Name: Molindone

What special dietary instructions should I follow?

Unless your doctor tells you otherwise, continue your normal diet.

What other drugs will affect molindone?

Taking molindone with other drugs that make you sleepy or slow your breathing can cause dangerous side effects or death. Ask your doctor before taking a sleeping pill, narcotic pain medicine, prescription cough medicine, a muscle relaxer, or medicine for anxiety, depression, or seizures.

Tell your doctor about all your current medicines and any you start or stop using, especially:

  • phenytoin; or

  • an antibiotic such as demeclocycline, doxycycline, minocycline, or tetracycline.

This list is not complete. Other drugs may interact with molindone, including prescription and over-the-counter medicines, vitamins, and herbal products. Not all possible interactions are listed in this medication guide.

What do I need to tell my doctor BEFORE I take Molindone?

For all patients taking this medicine:

  • If you have an allergy to molindone or any other part of molindone.
  • If you are allergic to any drugs like this one, any other drugs, foods, or other substances. Tell your doctor about the allergy and what signs you had, like rash; hives; itching; shortness of breath; wheezing; cough; swelling of face, lips, tongue, or throat; or any other signs.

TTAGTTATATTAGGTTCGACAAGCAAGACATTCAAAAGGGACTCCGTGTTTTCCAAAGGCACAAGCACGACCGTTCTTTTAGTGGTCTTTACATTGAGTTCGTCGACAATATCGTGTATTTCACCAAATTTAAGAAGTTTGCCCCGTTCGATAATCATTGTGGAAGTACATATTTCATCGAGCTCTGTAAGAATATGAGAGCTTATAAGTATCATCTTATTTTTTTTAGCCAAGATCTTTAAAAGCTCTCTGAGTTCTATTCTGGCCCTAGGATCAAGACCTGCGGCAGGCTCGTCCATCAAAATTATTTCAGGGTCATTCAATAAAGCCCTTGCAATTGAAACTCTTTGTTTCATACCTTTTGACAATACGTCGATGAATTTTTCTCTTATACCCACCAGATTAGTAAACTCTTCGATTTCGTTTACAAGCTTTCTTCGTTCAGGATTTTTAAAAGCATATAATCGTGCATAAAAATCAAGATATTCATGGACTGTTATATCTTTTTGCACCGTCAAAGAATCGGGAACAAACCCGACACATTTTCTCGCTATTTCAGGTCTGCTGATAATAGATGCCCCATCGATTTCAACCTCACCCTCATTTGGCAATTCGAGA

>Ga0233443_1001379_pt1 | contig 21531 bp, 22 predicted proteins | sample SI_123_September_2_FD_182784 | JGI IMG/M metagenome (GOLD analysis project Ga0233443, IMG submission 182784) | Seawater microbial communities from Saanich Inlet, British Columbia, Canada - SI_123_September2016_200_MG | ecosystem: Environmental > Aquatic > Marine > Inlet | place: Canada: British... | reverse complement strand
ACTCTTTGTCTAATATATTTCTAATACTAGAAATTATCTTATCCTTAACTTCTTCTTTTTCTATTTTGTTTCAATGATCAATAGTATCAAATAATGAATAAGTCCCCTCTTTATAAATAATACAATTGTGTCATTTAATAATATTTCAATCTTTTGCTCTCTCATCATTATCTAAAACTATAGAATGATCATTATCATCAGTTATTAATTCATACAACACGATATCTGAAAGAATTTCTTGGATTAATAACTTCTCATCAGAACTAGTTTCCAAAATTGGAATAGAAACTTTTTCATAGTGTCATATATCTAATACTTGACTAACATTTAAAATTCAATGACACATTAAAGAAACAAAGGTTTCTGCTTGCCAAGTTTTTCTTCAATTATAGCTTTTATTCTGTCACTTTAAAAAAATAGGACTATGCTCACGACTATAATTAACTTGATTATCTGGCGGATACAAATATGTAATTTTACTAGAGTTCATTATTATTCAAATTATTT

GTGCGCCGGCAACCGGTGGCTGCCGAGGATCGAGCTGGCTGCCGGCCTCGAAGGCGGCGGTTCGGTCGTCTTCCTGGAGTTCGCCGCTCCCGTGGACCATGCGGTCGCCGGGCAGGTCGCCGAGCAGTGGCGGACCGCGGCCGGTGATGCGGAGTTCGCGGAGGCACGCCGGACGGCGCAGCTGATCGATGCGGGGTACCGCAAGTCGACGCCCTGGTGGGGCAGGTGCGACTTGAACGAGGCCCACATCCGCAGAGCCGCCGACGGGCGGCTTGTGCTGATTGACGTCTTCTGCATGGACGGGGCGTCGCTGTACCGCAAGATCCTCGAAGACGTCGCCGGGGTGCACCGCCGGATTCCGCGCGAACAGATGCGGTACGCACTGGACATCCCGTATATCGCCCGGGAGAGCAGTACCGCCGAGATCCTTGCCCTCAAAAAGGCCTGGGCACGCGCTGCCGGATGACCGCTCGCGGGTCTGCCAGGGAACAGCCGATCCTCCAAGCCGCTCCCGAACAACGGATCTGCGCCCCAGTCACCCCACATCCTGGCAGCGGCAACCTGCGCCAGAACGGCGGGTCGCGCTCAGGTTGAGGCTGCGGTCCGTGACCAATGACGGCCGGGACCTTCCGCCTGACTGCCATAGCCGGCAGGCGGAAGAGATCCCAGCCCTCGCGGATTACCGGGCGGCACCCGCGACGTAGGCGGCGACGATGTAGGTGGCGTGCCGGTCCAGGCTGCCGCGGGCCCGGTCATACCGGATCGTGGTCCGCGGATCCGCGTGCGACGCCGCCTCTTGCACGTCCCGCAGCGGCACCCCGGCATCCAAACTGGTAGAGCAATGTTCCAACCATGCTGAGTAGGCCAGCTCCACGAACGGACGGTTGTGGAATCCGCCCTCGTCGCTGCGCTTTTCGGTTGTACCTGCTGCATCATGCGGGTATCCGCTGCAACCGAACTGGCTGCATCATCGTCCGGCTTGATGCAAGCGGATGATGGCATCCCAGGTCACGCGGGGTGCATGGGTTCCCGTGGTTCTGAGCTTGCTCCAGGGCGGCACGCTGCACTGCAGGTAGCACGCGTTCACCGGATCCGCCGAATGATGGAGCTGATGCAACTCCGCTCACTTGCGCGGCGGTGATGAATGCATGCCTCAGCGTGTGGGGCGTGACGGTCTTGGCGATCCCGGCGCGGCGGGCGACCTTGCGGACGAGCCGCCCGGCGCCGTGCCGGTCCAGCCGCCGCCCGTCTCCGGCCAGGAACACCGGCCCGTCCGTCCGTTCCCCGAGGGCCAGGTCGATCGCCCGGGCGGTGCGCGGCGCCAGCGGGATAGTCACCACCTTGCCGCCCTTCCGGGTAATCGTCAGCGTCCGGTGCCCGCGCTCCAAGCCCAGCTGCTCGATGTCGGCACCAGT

• If you are very sleepy.
  • If you have recently drunk a lot of alcohol or taken a big amount of drugs that may slow your actions like phenobarbital or some pain drugs like oxycodone.


  • If your child is younger than 12 years of age. Do not give this medicine to a child younger than 12 years of age.

This is not a list of all drugs or health problems that interact with molindone.

Tell your doctor and pharmacist about all of your drugs (prescription or OTC, natural products, vitamins) and health problems. You must check to make sure that it is safe for you to take this medicine with all of your drugs and health problems. Do not start, stop, or change the dose of any drug without checking with your doctor.

How do I store and/or throw out Molindone?

  • Store at room temperature.
  • Store in a dry place. Do not store in a bathroom.
  • Protect from light.
  • Keep lid tightly closed.
  • Keep all drugs in a safe place. Keep all drugs out of the reach of children and pets.
  • Check with your pharmacist about how to throw out unused drugs.

Molindone - Clinical Pharmacology

Molindone Hydrochloride has a pharmacological profile in laboratory animals which predominantly resembles that of other antipsychotic agents causing reduction of spontaneous locomotion and aggressiveness, suppression of a conditioned response and antagonism of the bizarre stereotyped behavior and hyperactivity induced by amphetamines. In addition, Molindone Hydrochloride antagonizes the depression caused by the tranquilizing agent tetrabenazine.

In human clinical studies an antipsychotic effect is achieved in the absence of muscle relaxing or incoordinating effects. Based on EEG studies, Molindone Hydrochloride exerts its effect on the ascending reticular activating system.